Design enthusiasts descended on Paris from Sept. 6–10 for Maison & Objet, one of the world’s premier destinations for discovering what’s next in the realm of home furnishings and accessories. The biannual showcase attracts more than 3,000 international brands presenting their latest and greatest offerings. across eight expansive halls. One of the show’s most notable programs, the Rising Talents Awards, spotlights promising young designers from one particular country—Italy, Lebanon, the United Kingdom, and China all got their dues in years past.
This year, Maison & Objet looked to the United States, a country with no singular design character—rather, its diverse cultural strands signify objects that tell a variety of stories. That said, some trends are indeed discernible: “The younger generation of American designers are interested in the handmade,” says Odile Hainaut, who founded annual design fair WantedDesign with Claire Pijoulat. “They are entrepreneurs, turning out their own small series rather than working behind computers. Their work is tactile; it’s about material.” Hainaut and Pijoulat, along with architect Rafael de Cárdenas, Bernhardt Design president Jerry Helling, Luminaire founder Nasir Kassamli, designer David Rockwell, and RISD president Rosanne Somerson, applied their far-reaching perspectives in choosing this year’s Rising Talents. Meet them below.
“I think there’s a blue-collar aesthetic to my design,” says Alex Brokamp, who draws inspiration from his grandfather’s career as a pipefitter. Many of the Los Angeles industrial designer’s creations nod to workday functional objects that would otherwise fade into the background, such as his Handle With Care table, which arranges glass boxes like parcels on a mirror-finish aluminum palette base.
“I highly recommend the cousin relationship as business partners,” says Kira de Paola, who founded design studio Kin & Company with first cousin Joseph Vidich. After the duo opened a metalwork shop and began creating tectonic pieces, they experimented with patina to produce shades of rust and verdigris on their metallic furnishings, such as their Crescent Table, where steel and stone interlock. They also branched into curation by organizing a group exhibition of outdoor furniture, called “Inside/Out,” for NYCxDesign 2019.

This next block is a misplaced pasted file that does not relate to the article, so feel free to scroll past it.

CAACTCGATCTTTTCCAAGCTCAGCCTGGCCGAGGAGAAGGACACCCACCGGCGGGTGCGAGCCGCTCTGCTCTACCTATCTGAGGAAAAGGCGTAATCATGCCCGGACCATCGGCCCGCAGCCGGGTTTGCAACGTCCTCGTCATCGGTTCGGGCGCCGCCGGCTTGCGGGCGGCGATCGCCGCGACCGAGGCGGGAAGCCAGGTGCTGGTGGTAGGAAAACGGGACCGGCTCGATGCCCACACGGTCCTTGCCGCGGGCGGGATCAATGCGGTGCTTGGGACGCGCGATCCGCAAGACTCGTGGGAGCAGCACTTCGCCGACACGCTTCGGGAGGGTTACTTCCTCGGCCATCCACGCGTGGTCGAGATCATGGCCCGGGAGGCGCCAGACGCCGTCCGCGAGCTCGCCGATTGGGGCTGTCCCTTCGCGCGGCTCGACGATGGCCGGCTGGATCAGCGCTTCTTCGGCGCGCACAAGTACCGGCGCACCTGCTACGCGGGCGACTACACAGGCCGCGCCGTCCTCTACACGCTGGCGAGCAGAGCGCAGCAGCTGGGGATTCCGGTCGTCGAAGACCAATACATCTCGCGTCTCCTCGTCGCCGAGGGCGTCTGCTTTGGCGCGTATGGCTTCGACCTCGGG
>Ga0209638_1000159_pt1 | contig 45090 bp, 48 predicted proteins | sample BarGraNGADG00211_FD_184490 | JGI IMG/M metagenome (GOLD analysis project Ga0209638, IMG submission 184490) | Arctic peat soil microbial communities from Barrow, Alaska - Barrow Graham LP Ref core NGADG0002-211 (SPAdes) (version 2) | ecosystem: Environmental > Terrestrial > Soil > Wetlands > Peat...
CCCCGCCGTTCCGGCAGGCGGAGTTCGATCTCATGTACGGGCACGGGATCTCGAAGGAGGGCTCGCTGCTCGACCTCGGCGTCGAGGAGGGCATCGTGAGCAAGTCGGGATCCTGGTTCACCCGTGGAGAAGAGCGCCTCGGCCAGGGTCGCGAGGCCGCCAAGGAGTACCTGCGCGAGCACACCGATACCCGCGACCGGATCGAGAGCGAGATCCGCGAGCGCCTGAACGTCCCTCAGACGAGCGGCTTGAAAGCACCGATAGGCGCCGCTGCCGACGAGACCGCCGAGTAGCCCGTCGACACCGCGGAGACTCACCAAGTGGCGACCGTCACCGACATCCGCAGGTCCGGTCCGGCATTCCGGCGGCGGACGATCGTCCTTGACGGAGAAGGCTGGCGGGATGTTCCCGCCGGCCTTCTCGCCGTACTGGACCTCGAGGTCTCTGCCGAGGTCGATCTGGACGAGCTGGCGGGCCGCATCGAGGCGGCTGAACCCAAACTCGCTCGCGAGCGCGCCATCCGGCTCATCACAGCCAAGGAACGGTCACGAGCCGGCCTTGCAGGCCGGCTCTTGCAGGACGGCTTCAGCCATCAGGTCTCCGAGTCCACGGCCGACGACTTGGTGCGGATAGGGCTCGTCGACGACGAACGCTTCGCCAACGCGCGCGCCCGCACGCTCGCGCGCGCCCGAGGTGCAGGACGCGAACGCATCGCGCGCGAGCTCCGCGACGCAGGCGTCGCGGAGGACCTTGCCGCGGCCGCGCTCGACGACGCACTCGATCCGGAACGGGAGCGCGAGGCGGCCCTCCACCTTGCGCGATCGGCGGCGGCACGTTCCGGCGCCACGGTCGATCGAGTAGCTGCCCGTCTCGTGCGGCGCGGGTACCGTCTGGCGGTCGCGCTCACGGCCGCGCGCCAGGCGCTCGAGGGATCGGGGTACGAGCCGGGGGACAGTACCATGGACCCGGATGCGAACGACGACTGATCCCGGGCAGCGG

Reed Hansuld and Joel Seigle were roommates when they founded Harold, a design studio named after their grandfathers’ shared name. The Brooklyn duo crafts shelving, planters, and other low-tech wooden objects using traditional methods. “We’re part of that generation that knew life before computers, which is weird to think about,” says Seigle. The partners also started Liberty Labs Foundation, a nonprofit that gives young designers, artists, and artisans affordable studio space in Red Hook, Brooklyn, with access to such era-spanning tools as an old-fashioned woodshop and 3D printer.
Formerly an ad hoc art gallery upstate, Green River Project now showcases four annual material-driven collections from a laid-back showroom in Manhattan’s East Village. They frequently enlist their friends to collaborate, as seen in their latest collection: a line of coffee-stained Douglas fir stools upholstered in a patterned corduroy by Emily Bode. “We try our best to treat each material as democratically as possible and see it not for its value or rarity, but more for its visual quality,” says Ben Bloomstein, who founded the enterprise with Aaron Aujla.
Lindsey Adelman was so impressed with Rosie Li’s RISD thesis presentation that she sent a picture to Jason Miller, founder of Roll & Hill, who immediately started producing her Stella Hexagon sconce. “That launched my career,” says Li, who now works independently in Brooklyn designing and producing decorative lighting fixtures with botanical themes such as palm fronds, gingko blossoms, and laurel leaves. Her latest, called Bubbly, consists of giddy clusters of solid and illuminated glass spheres. “I find the role of the designer is to distill an idea into its purest form.”
Drawing inspiration from Manhattan’s rigorous geometries and the natural formations of rural Connecticut, Bailey Fontaine’s process is simply to expect the unexpected. “I’m interested in this heavy, Brutalist design language, but also accentuating it with circular cutouts you might not expect to see,” says Fontaine, who specializes in sculptural furniture and works for Fernando Mastrangelo as chief caster. His work explores the materiality of concrete, rusted steel, and paper clay through such standout pieces as a floor lamp with the gnawed, attenuated appearance of a Giacometti sculpture.